What’s in a word? ‘Humanism’ has increasingly come to mean a form of atheism. It seeks to add to the essentially negative claim made by atheism (‘there is no God’) something much more positive; something to give life meaning and hope. In 2002, 50 years after the first World Humanist Congress, humanists from around the world gathered to adopt the Amsterdam Declaration – a positive account of what human values might look like without God.


It’s worthy stuff. The Declaration ‘affirms the worth, dignity and autonomy of the individual and the right of every human being to the greatest possible freedom compatible with the rights of others’. It warns that ‘the application of science and technology must be tempered by human values’, and that ‘Science gives us the means but human values must propose the ends.’ It ‘supports democracy and human rights’ and ‘insists that personal liberty must be combined with social responsibility’.

Christians should be saying ‘Amen’ to quite a lot of the Amsterdam Declaration. We have every reason to value the dignity of human beings, and to praise the faculty of reason as something given to us by a loving God.

That’s why Nick Spencer and I wrote a report called The Case for Christian Humanism: Why Christians should believe in humanism, and humanists in Christianity. The report argues that it is a huge and dangerous mistake for Christians to talk as if ‘humanism’ is the preserve of non-believers. In fact, there is a long and distinguished history of Christian humanism. More than that, Christianity provides the best foundations for most of the ‘human values’ in the Amsterdam Declaration. And Christianity provides much more secure foundations for humanist values than atheism does. So as well as arguing that Christians should be humanists, Nick and I argue that humanists should believe in Christianity.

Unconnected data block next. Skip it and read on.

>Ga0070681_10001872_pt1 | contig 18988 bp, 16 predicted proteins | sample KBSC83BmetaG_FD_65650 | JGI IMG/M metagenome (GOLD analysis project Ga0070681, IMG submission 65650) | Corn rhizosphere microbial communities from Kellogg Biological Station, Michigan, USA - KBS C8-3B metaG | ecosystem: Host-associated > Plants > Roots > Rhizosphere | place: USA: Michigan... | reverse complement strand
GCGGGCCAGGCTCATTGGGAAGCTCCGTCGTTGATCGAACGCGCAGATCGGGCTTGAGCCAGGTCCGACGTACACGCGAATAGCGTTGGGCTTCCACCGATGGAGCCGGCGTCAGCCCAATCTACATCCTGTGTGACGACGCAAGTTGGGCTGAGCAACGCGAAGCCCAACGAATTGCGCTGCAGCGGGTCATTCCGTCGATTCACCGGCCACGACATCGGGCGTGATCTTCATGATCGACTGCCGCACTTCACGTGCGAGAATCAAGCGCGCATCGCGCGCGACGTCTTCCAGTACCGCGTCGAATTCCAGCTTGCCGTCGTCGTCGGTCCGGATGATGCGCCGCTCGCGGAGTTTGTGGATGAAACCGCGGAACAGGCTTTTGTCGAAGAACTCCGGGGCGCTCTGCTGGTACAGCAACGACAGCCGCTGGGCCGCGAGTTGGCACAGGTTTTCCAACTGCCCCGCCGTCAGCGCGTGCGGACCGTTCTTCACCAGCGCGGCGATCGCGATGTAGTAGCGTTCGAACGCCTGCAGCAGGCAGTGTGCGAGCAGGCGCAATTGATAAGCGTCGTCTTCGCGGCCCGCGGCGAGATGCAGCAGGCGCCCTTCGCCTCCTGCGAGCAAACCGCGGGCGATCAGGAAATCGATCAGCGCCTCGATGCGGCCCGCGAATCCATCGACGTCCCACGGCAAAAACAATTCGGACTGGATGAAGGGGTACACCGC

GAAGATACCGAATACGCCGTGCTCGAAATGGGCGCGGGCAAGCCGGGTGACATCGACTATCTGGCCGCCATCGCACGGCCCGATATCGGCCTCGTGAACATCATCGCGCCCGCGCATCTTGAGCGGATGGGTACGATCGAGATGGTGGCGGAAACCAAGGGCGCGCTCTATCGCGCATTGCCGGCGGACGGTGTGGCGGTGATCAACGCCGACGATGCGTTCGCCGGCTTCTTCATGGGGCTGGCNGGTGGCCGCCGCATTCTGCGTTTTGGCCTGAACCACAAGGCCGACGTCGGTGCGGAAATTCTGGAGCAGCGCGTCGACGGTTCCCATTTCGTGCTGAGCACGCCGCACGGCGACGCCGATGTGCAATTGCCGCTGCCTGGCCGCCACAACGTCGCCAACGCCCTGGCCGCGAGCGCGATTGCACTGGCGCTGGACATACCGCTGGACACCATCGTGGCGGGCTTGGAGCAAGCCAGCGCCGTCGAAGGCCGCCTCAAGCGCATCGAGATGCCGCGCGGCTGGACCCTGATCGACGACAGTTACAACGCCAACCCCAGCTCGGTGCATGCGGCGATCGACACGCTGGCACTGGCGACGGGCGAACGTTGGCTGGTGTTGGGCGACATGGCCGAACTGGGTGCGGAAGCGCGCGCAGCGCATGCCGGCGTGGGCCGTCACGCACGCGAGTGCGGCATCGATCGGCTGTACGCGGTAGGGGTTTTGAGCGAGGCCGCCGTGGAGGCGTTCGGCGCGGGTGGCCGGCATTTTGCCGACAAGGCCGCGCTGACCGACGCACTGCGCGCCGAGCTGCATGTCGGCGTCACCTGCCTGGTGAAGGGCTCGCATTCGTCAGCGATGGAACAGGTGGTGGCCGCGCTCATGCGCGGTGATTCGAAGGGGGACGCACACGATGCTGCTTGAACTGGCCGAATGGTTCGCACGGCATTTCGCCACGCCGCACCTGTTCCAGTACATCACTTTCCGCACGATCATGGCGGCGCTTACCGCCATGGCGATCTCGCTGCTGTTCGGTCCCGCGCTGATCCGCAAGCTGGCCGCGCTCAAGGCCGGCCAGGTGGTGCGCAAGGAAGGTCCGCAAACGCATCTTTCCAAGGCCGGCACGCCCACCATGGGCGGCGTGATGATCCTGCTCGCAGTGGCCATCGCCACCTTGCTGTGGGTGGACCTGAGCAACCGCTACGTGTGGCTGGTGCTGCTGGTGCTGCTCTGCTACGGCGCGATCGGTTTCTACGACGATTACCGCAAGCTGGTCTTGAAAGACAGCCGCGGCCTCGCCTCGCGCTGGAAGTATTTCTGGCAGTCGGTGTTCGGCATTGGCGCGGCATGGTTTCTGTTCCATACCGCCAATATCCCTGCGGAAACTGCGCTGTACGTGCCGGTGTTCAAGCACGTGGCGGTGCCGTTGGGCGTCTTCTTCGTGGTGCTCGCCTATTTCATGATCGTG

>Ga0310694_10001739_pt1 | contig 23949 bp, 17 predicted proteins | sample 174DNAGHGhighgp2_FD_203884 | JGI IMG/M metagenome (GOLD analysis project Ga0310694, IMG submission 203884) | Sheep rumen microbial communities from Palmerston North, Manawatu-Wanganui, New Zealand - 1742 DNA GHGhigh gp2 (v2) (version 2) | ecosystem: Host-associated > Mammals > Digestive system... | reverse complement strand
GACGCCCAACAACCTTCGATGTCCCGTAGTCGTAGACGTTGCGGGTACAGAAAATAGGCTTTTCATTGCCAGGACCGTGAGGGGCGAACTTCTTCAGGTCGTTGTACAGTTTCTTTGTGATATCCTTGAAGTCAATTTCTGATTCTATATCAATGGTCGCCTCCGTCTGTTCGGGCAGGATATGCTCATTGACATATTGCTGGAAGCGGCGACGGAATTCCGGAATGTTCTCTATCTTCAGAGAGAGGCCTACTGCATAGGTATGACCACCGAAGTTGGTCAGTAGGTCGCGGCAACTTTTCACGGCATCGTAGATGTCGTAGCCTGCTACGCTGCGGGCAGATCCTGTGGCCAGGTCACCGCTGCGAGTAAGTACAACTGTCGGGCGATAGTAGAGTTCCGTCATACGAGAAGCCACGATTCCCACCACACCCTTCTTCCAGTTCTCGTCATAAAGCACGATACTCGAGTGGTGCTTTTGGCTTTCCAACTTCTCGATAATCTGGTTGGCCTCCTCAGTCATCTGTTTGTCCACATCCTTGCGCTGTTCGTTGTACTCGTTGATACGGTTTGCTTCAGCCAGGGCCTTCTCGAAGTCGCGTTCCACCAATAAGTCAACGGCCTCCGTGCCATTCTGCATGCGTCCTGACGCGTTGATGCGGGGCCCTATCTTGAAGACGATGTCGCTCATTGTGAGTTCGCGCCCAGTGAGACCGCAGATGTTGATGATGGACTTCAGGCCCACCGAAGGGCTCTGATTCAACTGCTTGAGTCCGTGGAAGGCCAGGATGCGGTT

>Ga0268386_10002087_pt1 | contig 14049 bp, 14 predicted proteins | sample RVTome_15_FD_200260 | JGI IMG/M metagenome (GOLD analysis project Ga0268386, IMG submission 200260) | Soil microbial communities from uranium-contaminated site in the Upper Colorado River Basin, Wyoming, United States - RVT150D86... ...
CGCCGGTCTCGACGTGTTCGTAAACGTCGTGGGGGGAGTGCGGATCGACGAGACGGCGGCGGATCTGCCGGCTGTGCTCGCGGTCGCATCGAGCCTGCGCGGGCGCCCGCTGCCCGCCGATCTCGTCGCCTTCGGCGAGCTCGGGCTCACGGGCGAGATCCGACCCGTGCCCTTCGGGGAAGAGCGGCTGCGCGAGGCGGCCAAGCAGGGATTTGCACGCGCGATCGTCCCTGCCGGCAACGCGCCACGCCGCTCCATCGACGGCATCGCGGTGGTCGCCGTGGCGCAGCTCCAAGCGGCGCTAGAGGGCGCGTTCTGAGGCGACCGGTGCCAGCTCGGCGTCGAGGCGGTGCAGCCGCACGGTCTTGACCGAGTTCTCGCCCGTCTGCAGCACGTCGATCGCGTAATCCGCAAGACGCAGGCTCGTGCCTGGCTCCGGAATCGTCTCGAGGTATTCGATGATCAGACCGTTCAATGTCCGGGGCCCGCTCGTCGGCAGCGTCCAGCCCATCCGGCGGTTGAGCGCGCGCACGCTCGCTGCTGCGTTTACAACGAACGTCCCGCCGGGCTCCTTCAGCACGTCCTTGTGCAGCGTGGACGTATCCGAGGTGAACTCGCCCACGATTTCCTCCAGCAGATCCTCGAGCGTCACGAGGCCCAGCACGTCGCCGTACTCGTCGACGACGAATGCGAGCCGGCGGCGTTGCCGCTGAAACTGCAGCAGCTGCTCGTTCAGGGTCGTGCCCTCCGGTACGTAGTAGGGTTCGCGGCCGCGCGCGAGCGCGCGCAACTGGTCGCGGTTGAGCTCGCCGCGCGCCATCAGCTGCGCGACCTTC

The Christian understanding of human dignity is rooted in the fact that God has created us, become incarnate as one of us, and died for us. If God made us, and took on our flesh in Jesus, then there can be no doubting the dignity of human beings.

That’s why many Christians have always called themselves humanists. We need to keep on doing so, because without Christianity, humanism is in danger.

Pope Francis recently warned that ‘a Europe which is no longer open to the transcendent dimension of life is a Europe which risks slowly losing its own soul and that “humanistic spirit” which it still loves and defends’. His comment was simple yet revolutionary. While most people now take humanism to be opposed to anything religious, Pope Francis was suggesting that the ‘humanistic spirit’ can only survive within a culture that is open to God.

The intellectual threat to the ‘fundamentals’ of human dignity, humanistic ethics and human reason comes from atheism, not religion. This is emphatically not to say that atheist humanists themselves are necessarily less moral or less reasonable. Rather, our argument is that atheism simply saws off the intellectual branch on which humanism sits.